Thursday, September 5, 2019

Low Tide on the Neck River and Bailey Creek

It was nearing low tide when we set out.  M had been here a few times before, but those trips were when the tide was up.  Low tide trips might follow the same track as high tide tours (at least until you run out of water), but the differences are enough to make it a new experience.

We headed up the Neck River.  There are several stretches of corduroy road farm trail protruding from the banks on the Ox Meadow side.  The age of these roads is hard to figure.  They are about 18-24 inches below the surface of the high marsh and I don't know how quickly the silt accumulates.  As the mosquito control trenches cut through them in a few places, I figure them to be a hundred years old or so.  Most likely built when the salt hay (spartina patens) on Ox Meadows was being harvested for cattle feed.
Corduroy Road
The fiddler crabs are putting on their usual low tide show, which, as they run away from us, looks like a bunch of tiny crabs re-enacting the D-Day Landings.  They don't have a high tide show as they tuck themselves into a hole and seal it with mud when the water rises.  Osprey are numerous, of course, this being the double Osprey time as all of the young are fledged and indistinguishable from the adults.  Great Egrets and Great Blue Herons are a common sight.  We also spot a few Willets, some Yellow Legs, a pair of Snowy Egrets, a couple Short Billed Dowitchers, a Least Sandpiper and a Dunlin.  We also get spy-hopped by a lot of turtles.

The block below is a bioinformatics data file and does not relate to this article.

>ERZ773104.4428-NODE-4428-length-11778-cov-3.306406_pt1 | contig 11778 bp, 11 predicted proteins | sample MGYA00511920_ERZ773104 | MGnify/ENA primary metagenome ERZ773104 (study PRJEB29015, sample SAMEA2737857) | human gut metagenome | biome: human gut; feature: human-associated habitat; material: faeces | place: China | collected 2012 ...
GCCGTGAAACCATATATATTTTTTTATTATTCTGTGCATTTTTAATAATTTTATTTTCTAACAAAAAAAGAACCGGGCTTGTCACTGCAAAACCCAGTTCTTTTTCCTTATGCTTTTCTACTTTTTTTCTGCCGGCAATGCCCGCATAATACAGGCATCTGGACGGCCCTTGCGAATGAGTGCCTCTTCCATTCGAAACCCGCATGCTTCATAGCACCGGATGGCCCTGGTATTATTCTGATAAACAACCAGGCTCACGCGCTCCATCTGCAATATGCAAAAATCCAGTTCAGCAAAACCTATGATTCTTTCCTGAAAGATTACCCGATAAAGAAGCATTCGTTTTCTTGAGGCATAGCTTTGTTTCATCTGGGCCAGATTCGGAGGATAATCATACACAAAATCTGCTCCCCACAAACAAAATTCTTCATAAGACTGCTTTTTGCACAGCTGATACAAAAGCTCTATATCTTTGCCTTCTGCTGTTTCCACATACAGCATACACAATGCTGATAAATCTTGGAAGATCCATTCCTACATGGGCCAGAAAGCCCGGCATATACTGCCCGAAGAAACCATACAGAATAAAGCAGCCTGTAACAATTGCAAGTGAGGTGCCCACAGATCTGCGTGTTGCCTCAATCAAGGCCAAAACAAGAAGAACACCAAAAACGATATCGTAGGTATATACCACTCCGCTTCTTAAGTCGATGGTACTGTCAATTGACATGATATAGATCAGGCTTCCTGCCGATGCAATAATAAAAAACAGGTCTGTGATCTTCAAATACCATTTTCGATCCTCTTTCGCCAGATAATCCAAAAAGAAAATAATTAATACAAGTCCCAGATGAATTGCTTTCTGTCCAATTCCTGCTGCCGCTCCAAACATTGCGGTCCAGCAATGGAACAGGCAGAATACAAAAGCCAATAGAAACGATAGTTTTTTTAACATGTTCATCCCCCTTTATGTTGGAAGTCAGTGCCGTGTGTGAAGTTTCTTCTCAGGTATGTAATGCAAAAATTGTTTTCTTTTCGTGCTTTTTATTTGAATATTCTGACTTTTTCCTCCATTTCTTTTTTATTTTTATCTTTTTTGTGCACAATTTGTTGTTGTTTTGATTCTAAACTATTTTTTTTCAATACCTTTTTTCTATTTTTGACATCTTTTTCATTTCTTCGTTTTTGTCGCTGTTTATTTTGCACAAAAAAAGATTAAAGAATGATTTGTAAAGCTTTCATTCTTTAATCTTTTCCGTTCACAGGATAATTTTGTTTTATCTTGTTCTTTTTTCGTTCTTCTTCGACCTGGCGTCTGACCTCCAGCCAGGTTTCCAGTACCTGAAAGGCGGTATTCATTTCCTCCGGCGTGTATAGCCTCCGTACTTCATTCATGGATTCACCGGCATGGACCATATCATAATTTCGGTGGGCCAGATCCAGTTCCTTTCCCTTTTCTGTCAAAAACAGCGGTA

We paddle up Bailey Creek and I manage to split my paddle tip as we cross the remains of an old tide dam/bridge.  When I look I see a fragment of a mussel shell stuffed clear through the paddle blade. We continue up the creek until the water gets thin about a 1/4 mile short of the culvert that ends the explorations at any water level. 

Four Osprey and a pair of Great Egrets
On the way back we divert up the Neck River, which oddly enough is shorter than it's tributary Bailey Creek.  There's more birds and a close pass on a natural Osprey nest.  We ground out on a boulder, which gives me a cue to point out what I think is a band of ancient glacial moraine.  Of course, Long Island, about 10 miles away, is the terminal moraine of the Ice Age sheet that covered this part of New England.

Instead of taking out, we continue down and out the mouth of the river into the sound, and round the first point until we can see the mouth of the West River.  On the return we stop to explore the red shed, an open air shelter that belongs to the town of Guilford.  M immediately begins planning for an art event to take place in the shed.
View from the Red Shed

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